The Just 1 Life programme, which is run by the Wexford Rotary club in partnership with Wexford County Council, is aimed at increasing road safety awareness among young people and the prevention of road traffic deaths. According to Rotary Ireland, expanding the ‘Just 1 Life’ programme on a national basis would save lives.

Over the last 17 years, over 20,000 students have participated in the hard-hitting road safety programme in Wexford. A further 10,000 students have taken part in it in Kildare. The programme, which originated in Australia is currently operating in a further eight counties across Ireland.

The upcoming campaign which was launched at the National Opera House in Wexford at the start of December will involve five sessions stretching into early 2024. Four hundred and sixty students from Loreto Wexford, Presentation Wexford, Selskar College and St Peters College attended the launch and first session.

Students from different schools will attend each event and listen to personal stories of road safety accidents as well as presentations from local Garda on the main causes of accidents and important things to look out for. The students are spoken to before they are at the age of getting behind the wheel of a vehicle.

Positive response

The feedback from students, educators, the Gardaí and medical emergency teams about the programme has been overwhelmingly positive according to Clodagh McCumiskey from Wexford Rotary.

“We believe the key to the success of ‘Just 1 Life’ is that it enables us to connect with mid to late teenagers at a key stage in their development. Most of the teenagers who participate are transition year students who have not yet gotten behind the wheel of a car. The programme allows us to show them that, while driving can be hugely beneficial, it also comes with a host of responsibilities,” she explains.

Bringing in presenters who have experienced road traffic accidents themselves as well as members of the emergency services who deal with the outcomes of road traffic accidents on a regular basis helps to educate students on the seriousness of this topic.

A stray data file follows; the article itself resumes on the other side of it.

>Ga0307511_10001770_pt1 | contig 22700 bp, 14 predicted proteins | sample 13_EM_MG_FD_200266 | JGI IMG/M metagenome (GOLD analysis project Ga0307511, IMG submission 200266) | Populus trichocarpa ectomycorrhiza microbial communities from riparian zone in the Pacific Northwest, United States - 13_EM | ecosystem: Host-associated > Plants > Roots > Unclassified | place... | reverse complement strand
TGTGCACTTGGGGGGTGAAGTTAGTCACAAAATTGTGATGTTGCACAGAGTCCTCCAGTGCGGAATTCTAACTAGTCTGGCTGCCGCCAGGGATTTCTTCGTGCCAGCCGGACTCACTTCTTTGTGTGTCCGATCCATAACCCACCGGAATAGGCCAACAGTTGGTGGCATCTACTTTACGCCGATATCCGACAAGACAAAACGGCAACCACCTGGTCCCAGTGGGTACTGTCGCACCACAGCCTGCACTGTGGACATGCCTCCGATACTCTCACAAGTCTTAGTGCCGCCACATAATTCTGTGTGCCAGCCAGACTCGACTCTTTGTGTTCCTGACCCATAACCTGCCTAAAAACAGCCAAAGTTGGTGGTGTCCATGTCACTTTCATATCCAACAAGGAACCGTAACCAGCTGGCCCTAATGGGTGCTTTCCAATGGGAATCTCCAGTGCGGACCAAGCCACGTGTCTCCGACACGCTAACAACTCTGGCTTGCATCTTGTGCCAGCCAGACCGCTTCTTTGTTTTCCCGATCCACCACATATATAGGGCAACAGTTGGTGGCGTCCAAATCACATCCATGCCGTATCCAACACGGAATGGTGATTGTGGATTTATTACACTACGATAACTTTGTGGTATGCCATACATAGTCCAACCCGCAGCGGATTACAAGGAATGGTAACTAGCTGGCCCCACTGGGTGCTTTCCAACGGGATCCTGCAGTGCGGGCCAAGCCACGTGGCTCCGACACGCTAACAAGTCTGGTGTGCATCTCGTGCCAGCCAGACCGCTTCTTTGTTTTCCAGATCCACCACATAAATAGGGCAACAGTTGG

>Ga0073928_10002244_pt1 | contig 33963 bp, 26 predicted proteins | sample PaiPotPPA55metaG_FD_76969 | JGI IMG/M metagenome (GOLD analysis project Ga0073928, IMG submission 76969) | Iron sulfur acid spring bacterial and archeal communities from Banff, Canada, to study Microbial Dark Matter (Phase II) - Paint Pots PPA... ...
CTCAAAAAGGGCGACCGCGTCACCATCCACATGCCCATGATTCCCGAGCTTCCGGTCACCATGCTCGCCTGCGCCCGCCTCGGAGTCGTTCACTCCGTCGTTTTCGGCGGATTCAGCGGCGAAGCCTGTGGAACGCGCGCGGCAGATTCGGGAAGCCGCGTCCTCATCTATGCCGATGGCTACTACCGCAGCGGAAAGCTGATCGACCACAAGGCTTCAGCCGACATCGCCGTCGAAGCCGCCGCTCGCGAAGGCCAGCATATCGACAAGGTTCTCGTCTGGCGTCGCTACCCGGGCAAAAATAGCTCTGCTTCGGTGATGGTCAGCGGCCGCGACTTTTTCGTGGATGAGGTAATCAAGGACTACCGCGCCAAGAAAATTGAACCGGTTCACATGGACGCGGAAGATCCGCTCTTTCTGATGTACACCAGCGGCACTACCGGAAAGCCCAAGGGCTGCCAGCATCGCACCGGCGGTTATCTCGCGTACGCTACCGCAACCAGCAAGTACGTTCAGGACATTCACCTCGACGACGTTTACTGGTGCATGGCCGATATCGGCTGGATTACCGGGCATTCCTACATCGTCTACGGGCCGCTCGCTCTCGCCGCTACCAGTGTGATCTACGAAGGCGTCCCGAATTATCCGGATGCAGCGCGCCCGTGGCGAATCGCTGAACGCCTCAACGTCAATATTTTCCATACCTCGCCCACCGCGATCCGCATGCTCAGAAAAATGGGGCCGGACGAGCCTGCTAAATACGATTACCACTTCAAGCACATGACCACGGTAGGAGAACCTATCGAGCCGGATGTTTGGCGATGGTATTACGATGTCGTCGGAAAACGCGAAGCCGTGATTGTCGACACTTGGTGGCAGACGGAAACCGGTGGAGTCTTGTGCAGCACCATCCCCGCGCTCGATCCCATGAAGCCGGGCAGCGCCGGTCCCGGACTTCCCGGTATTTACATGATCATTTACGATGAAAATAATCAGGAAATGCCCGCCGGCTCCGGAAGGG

“Through these presentations and the use of relevant videos, we highlight to students the stark and often tragic results of inappropriate driving or road use behaviour. We have found that the hard-hitting testimonies of people who have been in accidents or those of emergency responders often have the greatest impact on students and help them to make better and more informed choices with regard to road safety in the following years,” says Clodagh.

Young people at risk

The past year has seen a sharp rise in road traffic fatalities, particularly among young people, according to Kenny Fisher, District Governor of Rotary Ireland.

“Sadly, far too many people are being killed on Irish roads. We believe a lot of young drivers – and their passengers - currently do not have an awareness or appreciation of the potential life-changing consequences which road traffic accidents can have. Many young drivers often see themselves as invincible and we need to show them just how dangerous and misplaced that perception of invincibility is,” he emphasises.

Having had a good response to the ‘Just 1 Life’ programme, the team are hoping to expand it and make it an integral part of the secondary school curriculum.